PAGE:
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Unit 18 DF Reading Lesson Plan
Intermediate level

Description

This is basically a reading lesson in the context of being an only child or having brothers and sisters. It provides the students with some visuals and enable them to discuss their ideas about being an only child or having brothers and sisters as lead-in as well as pre-reading activity. The lesson enables the students to practice in reading for gist, specific and detailed information through two texts from ‘The Younger Brother' by the novelist Tim Lott and 'The Only Child' by the journalist Sarah Lee. It also enables them to share their ideas about the advantages and disadvantages in small groups as post-reading activity.

Materials

Abc Pictures
Abc Pictures
Abc Student's Material

Main Aims

  • • To provide students with practice in reading for gist, specific information and details in the context of being an only child and having brothers and sisters.

Subsidiary Aims

  • To provide students with practice in speaking for fluency.

Procedure

Lead-in/ Pre-Reading (3-5 minutes) • To set lesson context and to prepare students for the text and make it accessible

Show pictures of an only child and three children who are brothers and sisters. Ask them what they see in the picture and to guess the context. After seeing they understand the context, ask them to talk to a partner about the answers of the following questions for two minutes. - Do you have brothers and sisters, or are you an only child? - Do you feel positive or negative about it? Why? Open class feedback. Ask one or two students to share their ideas with the class.

While-Reading #1 (8-10 minutes) • To provide students with less challenging gist reading task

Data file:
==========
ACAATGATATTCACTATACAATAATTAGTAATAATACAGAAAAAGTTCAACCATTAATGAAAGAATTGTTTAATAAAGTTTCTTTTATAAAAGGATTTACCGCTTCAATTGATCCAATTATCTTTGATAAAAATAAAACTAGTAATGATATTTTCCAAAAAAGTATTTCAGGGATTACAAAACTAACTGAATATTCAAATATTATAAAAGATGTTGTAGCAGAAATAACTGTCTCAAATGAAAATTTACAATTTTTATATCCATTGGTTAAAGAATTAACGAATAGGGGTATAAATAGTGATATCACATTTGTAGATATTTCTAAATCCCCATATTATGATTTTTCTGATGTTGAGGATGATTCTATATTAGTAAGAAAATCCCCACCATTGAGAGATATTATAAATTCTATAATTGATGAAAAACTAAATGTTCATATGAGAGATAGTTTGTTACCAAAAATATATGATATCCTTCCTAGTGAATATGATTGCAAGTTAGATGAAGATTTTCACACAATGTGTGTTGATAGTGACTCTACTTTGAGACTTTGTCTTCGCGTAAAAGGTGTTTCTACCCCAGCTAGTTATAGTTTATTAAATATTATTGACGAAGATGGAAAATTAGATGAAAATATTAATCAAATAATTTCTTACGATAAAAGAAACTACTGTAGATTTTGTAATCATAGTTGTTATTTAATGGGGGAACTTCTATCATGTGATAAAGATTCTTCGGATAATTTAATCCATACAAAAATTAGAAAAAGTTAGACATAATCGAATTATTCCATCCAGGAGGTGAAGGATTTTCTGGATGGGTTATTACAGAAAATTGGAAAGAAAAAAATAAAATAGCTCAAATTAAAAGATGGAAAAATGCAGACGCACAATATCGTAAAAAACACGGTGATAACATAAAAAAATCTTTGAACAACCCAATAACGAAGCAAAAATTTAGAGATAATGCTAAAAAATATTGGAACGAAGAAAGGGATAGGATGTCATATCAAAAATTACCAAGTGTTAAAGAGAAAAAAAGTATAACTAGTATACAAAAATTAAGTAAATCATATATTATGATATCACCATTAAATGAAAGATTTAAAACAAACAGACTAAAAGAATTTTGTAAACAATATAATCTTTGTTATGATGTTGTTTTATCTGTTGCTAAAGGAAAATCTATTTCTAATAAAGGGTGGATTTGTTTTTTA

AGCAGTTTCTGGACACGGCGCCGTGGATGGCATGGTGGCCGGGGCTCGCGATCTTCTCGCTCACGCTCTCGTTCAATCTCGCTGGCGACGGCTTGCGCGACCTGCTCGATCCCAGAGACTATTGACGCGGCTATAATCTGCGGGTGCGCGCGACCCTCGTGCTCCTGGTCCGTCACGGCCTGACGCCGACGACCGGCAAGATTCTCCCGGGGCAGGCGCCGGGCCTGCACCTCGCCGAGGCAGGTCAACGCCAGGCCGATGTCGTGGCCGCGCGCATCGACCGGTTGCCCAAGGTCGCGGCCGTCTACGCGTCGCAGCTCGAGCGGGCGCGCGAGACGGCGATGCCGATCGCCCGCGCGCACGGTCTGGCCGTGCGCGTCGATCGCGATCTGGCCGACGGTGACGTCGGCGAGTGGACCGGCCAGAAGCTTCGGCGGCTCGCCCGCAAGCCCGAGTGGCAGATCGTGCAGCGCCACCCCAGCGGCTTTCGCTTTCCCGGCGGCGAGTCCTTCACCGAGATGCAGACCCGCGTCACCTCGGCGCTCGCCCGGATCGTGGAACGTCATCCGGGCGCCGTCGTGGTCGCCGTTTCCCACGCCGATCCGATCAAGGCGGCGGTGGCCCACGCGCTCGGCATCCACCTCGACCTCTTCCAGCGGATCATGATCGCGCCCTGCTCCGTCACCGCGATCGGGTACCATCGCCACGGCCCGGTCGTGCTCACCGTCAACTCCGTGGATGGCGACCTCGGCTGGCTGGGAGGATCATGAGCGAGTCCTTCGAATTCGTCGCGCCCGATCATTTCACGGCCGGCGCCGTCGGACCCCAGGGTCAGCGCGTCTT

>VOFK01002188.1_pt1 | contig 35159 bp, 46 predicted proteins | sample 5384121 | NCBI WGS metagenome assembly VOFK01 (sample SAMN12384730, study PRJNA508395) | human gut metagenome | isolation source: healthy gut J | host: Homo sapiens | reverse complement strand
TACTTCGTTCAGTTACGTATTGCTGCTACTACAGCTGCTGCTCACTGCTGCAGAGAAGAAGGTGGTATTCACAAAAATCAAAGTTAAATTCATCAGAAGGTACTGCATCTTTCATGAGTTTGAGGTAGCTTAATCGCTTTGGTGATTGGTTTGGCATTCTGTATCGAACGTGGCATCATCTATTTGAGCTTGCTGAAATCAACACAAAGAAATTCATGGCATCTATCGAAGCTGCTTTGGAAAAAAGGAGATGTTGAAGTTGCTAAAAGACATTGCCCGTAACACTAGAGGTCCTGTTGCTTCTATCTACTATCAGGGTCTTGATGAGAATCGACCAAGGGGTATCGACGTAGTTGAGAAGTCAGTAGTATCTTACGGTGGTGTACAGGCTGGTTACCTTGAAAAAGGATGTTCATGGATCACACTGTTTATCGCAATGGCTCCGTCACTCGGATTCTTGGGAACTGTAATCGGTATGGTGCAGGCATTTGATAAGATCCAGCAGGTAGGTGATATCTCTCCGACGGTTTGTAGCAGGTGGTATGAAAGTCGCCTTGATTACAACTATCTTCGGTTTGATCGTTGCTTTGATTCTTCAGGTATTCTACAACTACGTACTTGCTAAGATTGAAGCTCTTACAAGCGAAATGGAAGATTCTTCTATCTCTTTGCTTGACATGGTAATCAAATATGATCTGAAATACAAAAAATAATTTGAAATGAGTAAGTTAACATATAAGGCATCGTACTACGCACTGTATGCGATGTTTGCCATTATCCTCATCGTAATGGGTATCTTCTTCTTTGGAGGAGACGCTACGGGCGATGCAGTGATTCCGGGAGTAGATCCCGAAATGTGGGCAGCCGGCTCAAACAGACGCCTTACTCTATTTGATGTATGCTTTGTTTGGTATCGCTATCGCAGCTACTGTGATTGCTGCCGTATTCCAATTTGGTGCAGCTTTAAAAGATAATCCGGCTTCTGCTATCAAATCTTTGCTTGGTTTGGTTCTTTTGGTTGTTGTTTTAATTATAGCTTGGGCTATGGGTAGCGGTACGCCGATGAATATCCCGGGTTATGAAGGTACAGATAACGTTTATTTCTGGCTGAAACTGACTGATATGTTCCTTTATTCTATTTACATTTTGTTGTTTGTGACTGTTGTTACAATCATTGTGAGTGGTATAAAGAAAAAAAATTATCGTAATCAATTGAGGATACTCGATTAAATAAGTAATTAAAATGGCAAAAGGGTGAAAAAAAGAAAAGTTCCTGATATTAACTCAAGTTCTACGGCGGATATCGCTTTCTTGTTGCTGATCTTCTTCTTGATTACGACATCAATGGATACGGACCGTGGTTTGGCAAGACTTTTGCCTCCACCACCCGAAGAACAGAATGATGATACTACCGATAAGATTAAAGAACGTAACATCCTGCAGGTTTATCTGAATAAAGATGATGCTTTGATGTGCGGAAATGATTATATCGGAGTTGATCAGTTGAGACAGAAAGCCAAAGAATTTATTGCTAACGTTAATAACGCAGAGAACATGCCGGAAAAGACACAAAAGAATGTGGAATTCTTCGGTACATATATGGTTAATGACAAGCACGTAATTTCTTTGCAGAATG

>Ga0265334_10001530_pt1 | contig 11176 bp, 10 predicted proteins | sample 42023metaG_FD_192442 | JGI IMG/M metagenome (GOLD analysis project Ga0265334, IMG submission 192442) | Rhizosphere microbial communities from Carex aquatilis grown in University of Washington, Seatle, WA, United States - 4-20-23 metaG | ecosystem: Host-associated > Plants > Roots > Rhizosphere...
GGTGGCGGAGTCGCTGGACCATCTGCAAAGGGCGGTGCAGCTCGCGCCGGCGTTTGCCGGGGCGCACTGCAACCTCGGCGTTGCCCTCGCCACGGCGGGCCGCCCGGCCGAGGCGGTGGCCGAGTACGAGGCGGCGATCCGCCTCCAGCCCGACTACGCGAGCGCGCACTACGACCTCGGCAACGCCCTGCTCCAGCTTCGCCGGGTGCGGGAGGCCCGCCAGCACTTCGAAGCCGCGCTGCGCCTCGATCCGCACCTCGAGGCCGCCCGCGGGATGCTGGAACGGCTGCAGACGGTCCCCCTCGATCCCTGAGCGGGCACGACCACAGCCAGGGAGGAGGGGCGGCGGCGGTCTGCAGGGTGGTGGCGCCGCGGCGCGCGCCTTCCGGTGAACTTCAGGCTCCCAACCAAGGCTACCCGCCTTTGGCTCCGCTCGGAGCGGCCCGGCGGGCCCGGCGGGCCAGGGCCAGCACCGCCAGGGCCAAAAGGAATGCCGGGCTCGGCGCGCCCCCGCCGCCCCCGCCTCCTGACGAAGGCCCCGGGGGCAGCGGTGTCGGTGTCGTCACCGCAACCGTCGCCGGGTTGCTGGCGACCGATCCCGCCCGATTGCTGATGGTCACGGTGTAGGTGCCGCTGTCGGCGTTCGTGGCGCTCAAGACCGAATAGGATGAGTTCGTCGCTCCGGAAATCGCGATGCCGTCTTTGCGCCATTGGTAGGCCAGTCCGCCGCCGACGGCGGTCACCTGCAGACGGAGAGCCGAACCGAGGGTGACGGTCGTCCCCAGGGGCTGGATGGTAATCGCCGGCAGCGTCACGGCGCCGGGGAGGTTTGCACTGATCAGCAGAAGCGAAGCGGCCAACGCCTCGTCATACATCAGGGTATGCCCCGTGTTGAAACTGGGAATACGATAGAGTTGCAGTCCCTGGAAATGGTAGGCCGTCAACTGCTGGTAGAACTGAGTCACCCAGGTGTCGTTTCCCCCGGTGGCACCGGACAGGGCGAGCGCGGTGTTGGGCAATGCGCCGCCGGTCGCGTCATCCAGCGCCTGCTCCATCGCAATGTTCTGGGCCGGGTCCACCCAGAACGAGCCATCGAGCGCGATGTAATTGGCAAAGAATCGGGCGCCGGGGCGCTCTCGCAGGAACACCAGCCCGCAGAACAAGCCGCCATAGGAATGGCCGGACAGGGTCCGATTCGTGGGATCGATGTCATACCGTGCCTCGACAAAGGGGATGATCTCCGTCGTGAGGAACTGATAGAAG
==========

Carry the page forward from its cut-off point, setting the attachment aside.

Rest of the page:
Ask students to work in pairs as A and B. Ask A to read “The Younger Brother” and B to read “The Only Child” for two minutes. After they read their parts, ask them to talk about the answers of the following questions with their partners for three minutes. Tell them not to worry about the vocabulary in that stage. - What does the writer tell about his/ her family members? - How does the writer’s experience as a child affect him/ her now? - Whose childhood sounds happier? Monitor and help them when they need. Elicit the correct answers.

While-Reading #2 (8-10 minutes) • To provide students with less challenging specific information reading task

Ask students to look at the highlighted words in the two texts and try to work out their meaning from the context by reading them for two minutes. Ask them to work individually and match the words with their definitions 1-12 for three minutes. Remind them not to use their dictionaries at that moment but to try to guess the definitions from the context. Ask pairs to check their answers. Elicit the answers.

While-Reading #3 (10-12 minutes) • To provide students with more challenging detailed, deduction and inference reading task

Ask students to read the texts again for four minutes. After they read the texts again, ask them to mark the sentences T (true) or F (false) and correct the F sentences. Ask them to work individually for two minutes. Ask them to check their answers in pairs. Elicit the correct answers.

Post-Reading (8-10 minutes) • To provide with an opportunity to respond to the text and expand on what they've learned

Ask students to work in small groups (3 or 4 people in a group) and discuss the possible answers of the following question and explain their reasons for three minutes. Remind them to take notes of their ideas to report them later. - What are the advantages and disadvantages of being an only child and having brothers or sisters? Choose a person from each group and send them to different groups to report their own groups ideas for two minutes. Monitor the groups and take notes for plenary feedback. Ask a different person from each group for their ideas about the advantages and disadvantages. Praise students for the good language and finish off with some error correction.

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